Flashlight Model Mania Part 1




Hello all and welcome to another segment of our in-depth look at the exciting world of flashlights!  We’ve explored the mini-flashlight world and discussed the differences between LED and incandescent bulb types, but so far we haven’t actually gotten into the meat of what our readers are looking for: flashlight models explained.  So here we are, ready to go!  In this blog entry expect to be wowed by the sheer volume of different models, their uses, and how surprisingly affordable it is to own a flashlight these days!  By the end of it, we can confidently say you’ll be able to talk torches with the best of them.

Utility Flashlights: The Layman’s Light


Probably the least-recommended but most common flashlight out there is the longtime standard utility flashlight, complete with a thin plastic shell, sliding switch, and overall cheap materials.  These lights usually have poor battery life, plastic lenses and incandescent bulbs with surprisingly poor lumens, and generally are poor quality.  There’s nothing that really sets the utility flashlight above the rest beyond the fact that they are essentially the cheapest flashlights on the market today, sometimes running as low as a couple of dollars or less.  Our best advice is to only use utility flashlights on boats, at concerts or as toys for your children, i.e. any time there’s a high likelihood of never seeing it again.  But with these flashlights so cheap, at least when you need to replace them there’s probably a few thousand more on clearance at the nearest gas station.

Heavy-Duty Flashlights: Basics at their Best


Okay folks get ready: the everyman flashlight is here!  Like the favorite child of the family, the heavy-duty flashlight is the trusty pal of most everyone’s day-to-day arsenal of tools to use around the house.  A distant cousin of the utility flashlight, heavy-duty models are constructed of industrial-grade plastic or plastic composites and use a higher-quality Krypton bulb design that provides higher lumens and longer life.  The lower-end models tend to suffer damage when dropped or handled roughly, so spend a few dollars extra for the rubberized housing and save yourself the aggravation.  Generally you can get your hands on a nice heavy-duty flashlight for around ten to fifteen dollars, and will more than pay for themselves over time.  With their durability, moderate light output and low cost, these flashlights are perfect to have in the trunk of your car, under your kitchen sink or on the picnic table at the camp site.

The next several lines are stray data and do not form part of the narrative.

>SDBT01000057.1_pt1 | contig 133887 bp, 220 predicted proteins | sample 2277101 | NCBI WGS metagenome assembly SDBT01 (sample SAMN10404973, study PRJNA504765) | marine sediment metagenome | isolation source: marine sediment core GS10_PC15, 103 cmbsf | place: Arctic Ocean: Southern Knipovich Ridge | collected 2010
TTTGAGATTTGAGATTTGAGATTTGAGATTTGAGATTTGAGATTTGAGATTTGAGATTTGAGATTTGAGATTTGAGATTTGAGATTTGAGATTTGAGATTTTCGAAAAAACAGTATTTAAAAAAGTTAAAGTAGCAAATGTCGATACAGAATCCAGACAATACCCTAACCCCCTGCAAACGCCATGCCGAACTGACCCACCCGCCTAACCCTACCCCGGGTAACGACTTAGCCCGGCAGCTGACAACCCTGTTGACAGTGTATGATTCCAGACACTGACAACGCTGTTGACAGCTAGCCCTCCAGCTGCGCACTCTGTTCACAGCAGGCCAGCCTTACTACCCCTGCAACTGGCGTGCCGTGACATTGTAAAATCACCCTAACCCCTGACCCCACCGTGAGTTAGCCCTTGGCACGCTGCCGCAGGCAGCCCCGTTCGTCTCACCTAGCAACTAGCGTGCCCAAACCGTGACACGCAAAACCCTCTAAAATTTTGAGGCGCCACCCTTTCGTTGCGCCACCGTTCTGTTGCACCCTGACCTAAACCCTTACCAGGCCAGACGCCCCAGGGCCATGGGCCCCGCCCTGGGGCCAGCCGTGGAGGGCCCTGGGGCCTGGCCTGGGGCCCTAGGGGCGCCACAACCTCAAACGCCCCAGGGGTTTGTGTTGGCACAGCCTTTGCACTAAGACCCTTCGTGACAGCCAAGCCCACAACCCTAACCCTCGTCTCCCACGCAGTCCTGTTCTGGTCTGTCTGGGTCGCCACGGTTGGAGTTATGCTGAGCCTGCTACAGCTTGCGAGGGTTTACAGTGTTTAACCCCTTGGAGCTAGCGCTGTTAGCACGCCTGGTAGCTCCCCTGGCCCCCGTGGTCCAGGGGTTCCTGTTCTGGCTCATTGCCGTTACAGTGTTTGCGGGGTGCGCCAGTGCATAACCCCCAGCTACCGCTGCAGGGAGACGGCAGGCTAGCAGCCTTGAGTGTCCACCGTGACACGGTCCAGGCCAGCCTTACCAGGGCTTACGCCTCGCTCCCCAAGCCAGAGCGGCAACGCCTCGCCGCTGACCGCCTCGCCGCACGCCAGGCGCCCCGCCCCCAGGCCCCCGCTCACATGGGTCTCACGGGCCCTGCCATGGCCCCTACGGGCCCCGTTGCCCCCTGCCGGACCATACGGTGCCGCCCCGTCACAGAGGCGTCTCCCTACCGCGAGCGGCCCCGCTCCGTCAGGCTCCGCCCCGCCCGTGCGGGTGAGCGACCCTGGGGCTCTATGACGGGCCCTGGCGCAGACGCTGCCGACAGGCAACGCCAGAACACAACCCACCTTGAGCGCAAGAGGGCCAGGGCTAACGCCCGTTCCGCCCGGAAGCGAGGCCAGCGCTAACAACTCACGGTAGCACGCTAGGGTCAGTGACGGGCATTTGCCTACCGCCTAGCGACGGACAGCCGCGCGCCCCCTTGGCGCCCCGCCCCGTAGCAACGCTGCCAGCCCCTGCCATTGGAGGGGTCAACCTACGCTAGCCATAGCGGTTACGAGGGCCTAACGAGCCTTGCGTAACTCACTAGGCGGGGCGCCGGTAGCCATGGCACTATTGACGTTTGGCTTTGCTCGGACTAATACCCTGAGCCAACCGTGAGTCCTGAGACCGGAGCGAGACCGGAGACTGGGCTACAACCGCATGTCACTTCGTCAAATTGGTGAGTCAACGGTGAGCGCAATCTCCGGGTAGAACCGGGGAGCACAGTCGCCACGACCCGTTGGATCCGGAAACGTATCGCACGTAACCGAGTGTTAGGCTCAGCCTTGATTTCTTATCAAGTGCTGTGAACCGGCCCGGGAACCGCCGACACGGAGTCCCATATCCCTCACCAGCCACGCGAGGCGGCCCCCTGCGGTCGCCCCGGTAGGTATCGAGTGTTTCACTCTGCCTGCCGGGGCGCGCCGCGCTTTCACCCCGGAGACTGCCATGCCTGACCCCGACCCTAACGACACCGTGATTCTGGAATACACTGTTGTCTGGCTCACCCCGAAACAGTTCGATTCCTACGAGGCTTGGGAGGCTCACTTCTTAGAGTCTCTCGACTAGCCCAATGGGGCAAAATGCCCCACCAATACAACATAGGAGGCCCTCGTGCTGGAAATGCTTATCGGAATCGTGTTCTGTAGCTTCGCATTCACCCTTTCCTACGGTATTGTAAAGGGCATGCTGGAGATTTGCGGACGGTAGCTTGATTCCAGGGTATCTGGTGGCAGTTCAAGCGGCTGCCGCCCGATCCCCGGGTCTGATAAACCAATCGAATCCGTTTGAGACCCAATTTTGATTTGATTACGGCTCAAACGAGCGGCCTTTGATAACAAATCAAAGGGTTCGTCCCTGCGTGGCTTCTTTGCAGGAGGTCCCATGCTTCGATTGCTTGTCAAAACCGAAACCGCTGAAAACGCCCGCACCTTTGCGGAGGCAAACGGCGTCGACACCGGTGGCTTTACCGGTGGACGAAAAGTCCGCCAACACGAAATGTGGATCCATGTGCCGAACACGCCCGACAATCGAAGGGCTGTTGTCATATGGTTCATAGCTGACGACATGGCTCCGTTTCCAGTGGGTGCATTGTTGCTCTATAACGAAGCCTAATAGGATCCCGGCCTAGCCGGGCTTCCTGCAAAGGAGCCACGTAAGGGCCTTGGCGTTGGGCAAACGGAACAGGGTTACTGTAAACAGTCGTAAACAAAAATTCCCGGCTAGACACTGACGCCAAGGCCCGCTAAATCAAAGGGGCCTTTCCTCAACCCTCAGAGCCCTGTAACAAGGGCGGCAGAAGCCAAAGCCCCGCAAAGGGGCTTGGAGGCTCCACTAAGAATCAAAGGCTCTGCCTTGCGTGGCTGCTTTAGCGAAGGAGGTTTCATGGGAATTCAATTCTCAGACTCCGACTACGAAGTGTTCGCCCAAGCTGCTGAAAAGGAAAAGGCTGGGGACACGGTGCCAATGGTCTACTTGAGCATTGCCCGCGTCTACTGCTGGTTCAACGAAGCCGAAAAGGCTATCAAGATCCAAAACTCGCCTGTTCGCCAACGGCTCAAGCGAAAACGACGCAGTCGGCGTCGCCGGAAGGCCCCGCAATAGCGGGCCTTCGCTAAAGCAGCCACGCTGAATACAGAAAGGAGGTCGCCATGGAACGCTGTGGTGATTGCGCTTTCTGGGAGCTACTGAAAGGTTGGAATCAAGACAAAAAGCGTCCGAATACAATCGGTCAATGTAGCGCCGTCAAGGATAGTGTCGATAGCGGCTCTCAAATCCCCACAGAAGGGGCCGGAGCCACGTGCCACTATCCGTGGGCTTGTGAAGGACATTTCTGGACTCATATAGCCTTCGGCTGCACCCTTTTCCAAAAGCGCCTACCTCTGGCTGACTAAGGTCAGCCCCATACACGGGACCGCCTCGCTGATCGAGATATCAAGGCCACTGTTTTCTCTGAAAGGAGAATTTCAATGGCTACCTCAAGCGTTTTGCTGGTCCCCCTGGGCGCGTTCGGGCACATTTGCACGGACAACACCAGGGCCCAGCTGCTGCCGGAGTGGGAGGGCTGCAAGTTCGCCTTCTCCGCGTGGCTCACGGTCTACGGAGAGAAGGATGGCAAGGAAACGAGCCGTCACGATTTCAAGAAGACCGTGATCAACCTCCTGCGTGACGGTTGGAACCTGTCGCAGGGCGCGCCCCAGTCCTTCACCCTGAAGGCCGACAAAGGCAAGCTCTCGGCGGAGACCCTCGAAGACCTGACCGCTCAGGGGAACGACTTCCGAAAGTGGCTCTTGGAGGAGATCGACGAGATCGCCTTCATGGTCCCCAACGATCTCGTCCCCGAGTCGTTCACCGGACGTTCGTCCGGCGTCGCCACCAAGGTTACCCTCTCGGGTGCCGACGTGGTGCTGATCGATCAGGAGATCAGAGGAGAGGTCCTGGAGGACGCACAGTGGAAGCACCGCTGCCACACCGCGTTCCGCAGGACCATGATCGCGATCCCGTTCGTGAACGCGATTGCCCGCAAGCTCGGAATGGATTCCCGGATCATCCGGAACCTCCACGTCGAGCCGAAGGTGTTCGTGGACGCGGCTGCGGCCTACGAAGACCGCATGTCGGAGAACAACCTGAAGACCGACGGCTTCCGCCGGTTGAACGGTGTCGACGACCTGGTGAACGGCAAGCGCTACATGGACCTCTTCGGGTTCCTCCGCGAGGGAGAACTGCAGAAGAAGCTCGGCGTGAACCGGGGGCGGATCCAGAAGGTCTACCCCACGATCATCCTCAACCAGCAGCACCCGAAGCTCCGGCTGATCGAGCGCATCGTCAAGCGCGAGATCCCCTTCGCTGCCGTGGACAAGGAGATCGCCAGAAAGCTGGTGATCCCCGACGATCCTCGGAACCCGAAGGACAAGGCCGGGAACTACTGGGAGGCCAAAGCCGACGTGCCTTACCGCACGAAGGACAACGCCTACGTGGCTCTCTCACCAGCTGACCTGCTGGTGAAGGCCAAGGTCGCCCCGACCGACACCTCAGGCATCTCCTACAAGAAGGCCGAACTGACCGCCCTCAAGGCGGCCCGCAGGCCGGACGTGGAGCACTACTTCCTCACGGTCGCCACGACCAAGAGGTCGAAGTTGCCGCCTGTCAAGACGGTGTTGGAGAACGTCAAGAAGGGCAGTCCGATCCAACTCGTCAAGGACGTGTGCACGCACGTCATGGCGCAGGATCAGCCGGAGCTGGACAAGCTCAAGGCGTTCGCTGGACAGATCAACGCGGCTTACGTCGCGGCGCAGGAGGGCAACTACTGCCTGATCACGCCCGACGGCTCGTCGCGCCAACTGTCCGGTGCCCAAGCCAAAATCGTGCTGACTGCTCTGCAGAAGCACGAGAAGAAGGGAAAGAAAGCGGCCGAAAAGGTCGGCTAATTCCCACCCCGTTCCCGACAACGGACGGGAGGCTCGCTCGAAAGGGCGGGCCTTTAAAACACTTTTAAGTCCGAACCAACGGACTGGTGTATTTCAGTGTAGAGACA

Utility and heavy-duty flashlights have their place in the industry, but that’s just the tip of this glowing iceberg.  Be on the lookout for the next segment where we take a look at the other two basic flashlight categories: work flashlights and tactical flashlights.  You’ll be all aglow with joy, we promise ♥.

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